We further tested on the two enhancing bacteria fluorescent reporters for the F26F2.1 or sdz-6 genes that are part of the IPR response but, unlike pals-5, are not controlled by the transcription factor ZIP-1 [33]. For Acinetobacter BIGb0102 we observed a similar pattern of gene activation for the F26F2.1 and sdz-6 reporters as for pals-5. However, in the Comamonas BIGb0172 environment, the F26F2.1 reporter but not sdz-6 was activated at a higher level than on OP50 upon viral infection (Fig 2C).

To assess the levels of viral replication within the animal population, we quantified viral loads using RT-qPCR, collecting the animals 72 h after embryos were placed on the virus-inoculated bacterial lawns. Compared to animals placed on OP50, those on the resistance-inducing bacteria showed a significant and strong (> 250-fold) reduction in RNA1 viral copies. Animals raised on Comamonas BIGb0172 showed an 18-fold reduction in viral load compared to those on OP50, and we did not detect significant differences among the viral levels reached on Escherichia OP50 and Acinetobacter BIGb0102 (Fig 2D).

We tested whether the effect of bacterial environments was specific to the conventional viral strain used in our main experiments (OrV strain JUv1580). We tested JUv2572, an OrV strain reported to be more infectious than JUv1580 and prone to infecting more anterior host intestinal cells [40]. Resistance-inducing bacteria also induced resistance upon inoculation by this viral strain (Fig 2E).

In conclusion, Chryseobacterium JUb44, Sphingobacterium BIG0116, and Lelliottia JUb276 strongly suppressed both viral infection of C. elegans and the downstream IPR response. Of the two tested bacteria that enhance the IPR response, Comamonas BIGb0172 results in a lower viral load compared to E. coli OP50, while the proportion of OrV-infected animals is increased on Acinetobacter BIGb0102.

Caenorhabditis briggsae, a species related to C. elegans and found in similar environments, is also naturally infected by noda-like RNA viruses [27,28]. We tested C. briggsae susceptibility to the Santeuil virus on Chryseobacterium JUb44 or Lelliottia JUb276, which suppress C. elegans infection by OrV. Interestingly, these two bacterial environments did not render C. briggsae resistant to the Santeuil virus, suggesting that their effect was specific of the C. elegans-OrV interaction (Fig 2F).

The impact of natural bacteria on C. elegans growth rate does not match their effect on viral infection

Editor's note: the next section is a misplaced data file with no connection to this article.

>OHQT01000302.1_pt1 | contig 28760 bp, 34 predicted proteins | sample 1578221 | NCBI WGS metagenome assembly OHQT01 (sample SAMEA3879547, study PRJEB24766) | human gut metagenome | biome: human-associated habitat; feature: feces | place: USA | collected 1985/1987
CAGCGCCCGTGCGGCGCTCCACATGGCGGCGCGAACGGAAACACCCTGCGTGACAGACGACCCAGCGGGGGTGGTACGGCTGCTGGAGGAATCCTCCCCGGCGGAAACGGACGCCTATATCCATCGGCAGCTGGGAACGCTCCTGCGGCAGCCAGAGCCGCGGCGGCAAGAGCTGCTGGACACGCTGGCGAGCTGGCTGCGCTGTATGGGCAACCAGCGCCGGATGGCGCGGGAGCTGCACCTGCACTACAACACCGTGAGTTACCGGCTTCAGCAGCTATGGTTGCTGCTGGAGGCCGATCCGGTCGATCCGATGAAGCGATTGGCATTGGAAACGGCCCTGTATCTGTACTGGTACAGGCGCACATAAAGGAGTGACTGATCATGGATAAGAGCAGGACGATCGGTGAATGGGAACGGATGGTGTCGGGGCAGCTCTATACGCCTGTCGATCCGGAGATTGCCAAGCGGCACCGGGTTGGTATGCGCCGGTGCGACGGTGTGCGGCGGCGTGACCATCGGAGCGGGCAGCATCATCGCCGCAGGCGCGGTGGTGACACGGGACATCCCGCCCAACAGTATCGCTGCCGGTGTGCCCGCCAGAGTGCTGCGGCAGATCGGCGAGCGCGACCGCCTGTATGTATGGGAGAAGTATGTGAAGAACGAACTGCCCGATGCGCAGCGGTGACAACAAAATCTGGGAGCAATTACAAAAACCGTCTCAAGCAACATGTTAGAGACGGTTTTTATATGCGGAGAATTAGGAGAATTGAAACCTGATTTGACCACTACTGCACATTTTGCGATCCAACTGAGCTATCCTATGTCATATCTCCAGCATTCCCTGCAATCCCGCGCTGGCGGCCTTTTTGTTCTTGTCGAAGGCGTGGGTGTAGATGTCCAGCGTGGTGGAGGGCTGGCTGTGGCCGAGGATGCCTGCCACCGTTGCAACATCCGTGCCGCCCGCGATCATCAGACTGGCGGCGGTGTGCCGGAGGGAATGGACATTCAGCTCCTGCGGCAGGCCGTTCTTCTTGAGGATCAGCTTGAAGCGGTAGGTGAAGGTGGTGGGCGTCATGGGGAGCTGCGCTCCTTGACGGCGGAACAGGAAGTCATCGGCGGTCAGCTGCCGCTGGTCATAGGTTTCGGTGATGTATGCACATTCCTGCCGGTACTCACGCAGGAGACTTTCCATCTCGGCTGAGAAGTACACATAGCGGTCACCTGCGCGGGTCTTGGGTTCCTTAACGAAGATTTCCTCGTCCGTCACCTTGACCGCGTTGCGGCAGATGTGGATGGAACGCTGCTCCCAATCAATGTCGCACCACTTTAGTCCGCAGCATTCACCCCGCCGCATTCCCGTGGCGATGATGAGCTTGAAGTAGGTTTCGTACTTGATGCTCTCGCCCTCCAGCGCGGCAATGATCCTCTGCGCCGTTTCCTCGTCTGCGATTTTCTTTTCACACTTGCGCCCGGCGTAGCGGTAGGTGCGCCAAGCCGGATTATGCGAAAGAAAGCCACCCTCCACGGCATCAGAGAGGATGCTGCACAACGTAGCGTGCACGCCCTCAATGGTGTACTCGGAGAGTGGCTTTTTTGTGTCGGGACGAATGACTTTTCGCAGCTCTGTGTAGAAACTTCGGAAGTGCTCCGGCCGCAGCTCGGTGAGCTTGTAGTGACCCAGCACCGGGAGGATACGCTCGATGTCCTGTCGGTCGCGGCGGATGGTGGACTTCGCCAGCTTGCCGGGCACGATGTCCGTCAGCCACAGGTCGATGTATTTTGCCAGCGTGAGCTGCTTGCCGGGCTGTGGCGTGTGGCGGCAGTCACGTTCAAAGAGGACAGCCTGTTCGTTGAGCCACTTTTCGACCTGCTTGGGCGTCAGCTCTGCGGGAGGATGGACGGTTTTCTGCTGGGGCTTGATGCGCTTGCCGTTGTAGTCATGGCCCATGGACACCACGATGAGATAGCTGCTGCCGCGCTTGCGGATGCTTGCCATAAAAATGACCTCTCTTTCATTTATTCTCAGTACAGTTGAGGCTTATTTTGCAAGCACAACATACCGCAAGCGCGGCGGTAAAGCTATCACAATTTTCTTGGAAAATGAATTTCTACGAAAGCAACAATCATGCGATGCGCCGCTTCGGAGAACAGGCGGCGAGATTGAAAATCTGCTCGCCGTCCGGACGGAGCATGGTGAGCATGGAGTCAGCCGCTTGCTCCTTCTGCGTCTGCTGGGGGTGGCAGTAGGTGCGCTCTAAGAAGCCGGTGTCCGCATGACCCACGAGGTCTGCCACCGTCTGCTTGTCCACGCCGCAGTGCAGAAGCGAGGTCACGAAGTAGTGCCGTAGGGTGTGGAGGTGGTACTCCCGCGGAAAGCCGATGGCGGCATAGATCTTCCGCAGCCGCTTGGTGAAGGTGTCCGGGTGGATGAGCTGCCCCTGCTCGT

We wondered whether the bacteria affected OrV propagation by impacting C. elegans population and individual growth parameters. We tested the hypothesis of a correlation between C. elegans growth parameters on each bacterium and the susceptibility to viral infection.

First, as a proxy of population growth, we measured the production of offspring over time on each of the five bacteria and E. coli, in the absence of virus. Animals in the IPR enhancing Acinetobacter BIGb0102 had a significant increase in total brood size compared to Escherichia OP50 (Fig 3A), while Comamonas BIGb0172, Lelliottia JUb276, and Sphingobacterium BIGb0116 caused a significant decrease. Except for Acinetobacter BIGb0102, all bacterial environments significantly delayed the production of offspring compared to Escherichia OP50 (Fig 3A), that is, there was no significant difference between the resistant-inducing Chryseobacterium JUb44 and the permissive Comamonas BIGb0172.

Fig 3. Impact of selected bacteria on the fitness and developmental rates of C. elegans in the absence of viral infection.

(A) Upper panel shows total brood size of non-infected ERT54 animals when placed on each bacterial strain. Lower panels represent the daily production of viable progeny of non-infected ERT54 animals. Two separate experiments were conducted, in which the viable progeny of individual animals was monitored daily, with at least 5 individuals observed per bacterial type in each experiment. The upper panel represents the total progeny of those shown in the lower panels; the two experiments are represented by triangles and circles, respectively. (B) Proportion of adults assayed after exposing arrested axenic L1 larvae of the ERT54 strain to each bacterium, after 46 h (left panel) and after 62 h (right panel), in a population of 100 animals in each of three replicate populations per bacterial strain. Data are presented as mean ± standard error. Black symbols on the graphs indicate the statistical significance of differences when compared to the Escherichia OP50 reference: *** P < 0.001; ** P < 0.01; * 0.01 < P < 0.05. P-values exceeding 0.05 are labeled as “ns”. Significance was calculated for panel 3A using a linear-mixed model where the bacteria was the fixed factor with experiment as random effect; Tukey contrasts were used for post hoc analyses. For panels 3B we used an analysis of variance with bacteria as a factor and Dunnett’s test for post hoc analyses.

In addition, the natural bacterial environments significantly affected the individual developmental rate (Fig 3B). At 46 h after placing axenic arrested L1 larvae on Acinetobacter BIGb0102, the proportion of animals having reached adulthood was higher than those on OP50. The proportion of adults was lower with Comamonas BIGb0172, Lelliottia JUb276, Chryseobacterium JUb44, and Sphingobacterium BIGb0116. For the latter two, no adults were observed at this timepoint, while 16 h later in all environments the population was entirely composed of adults.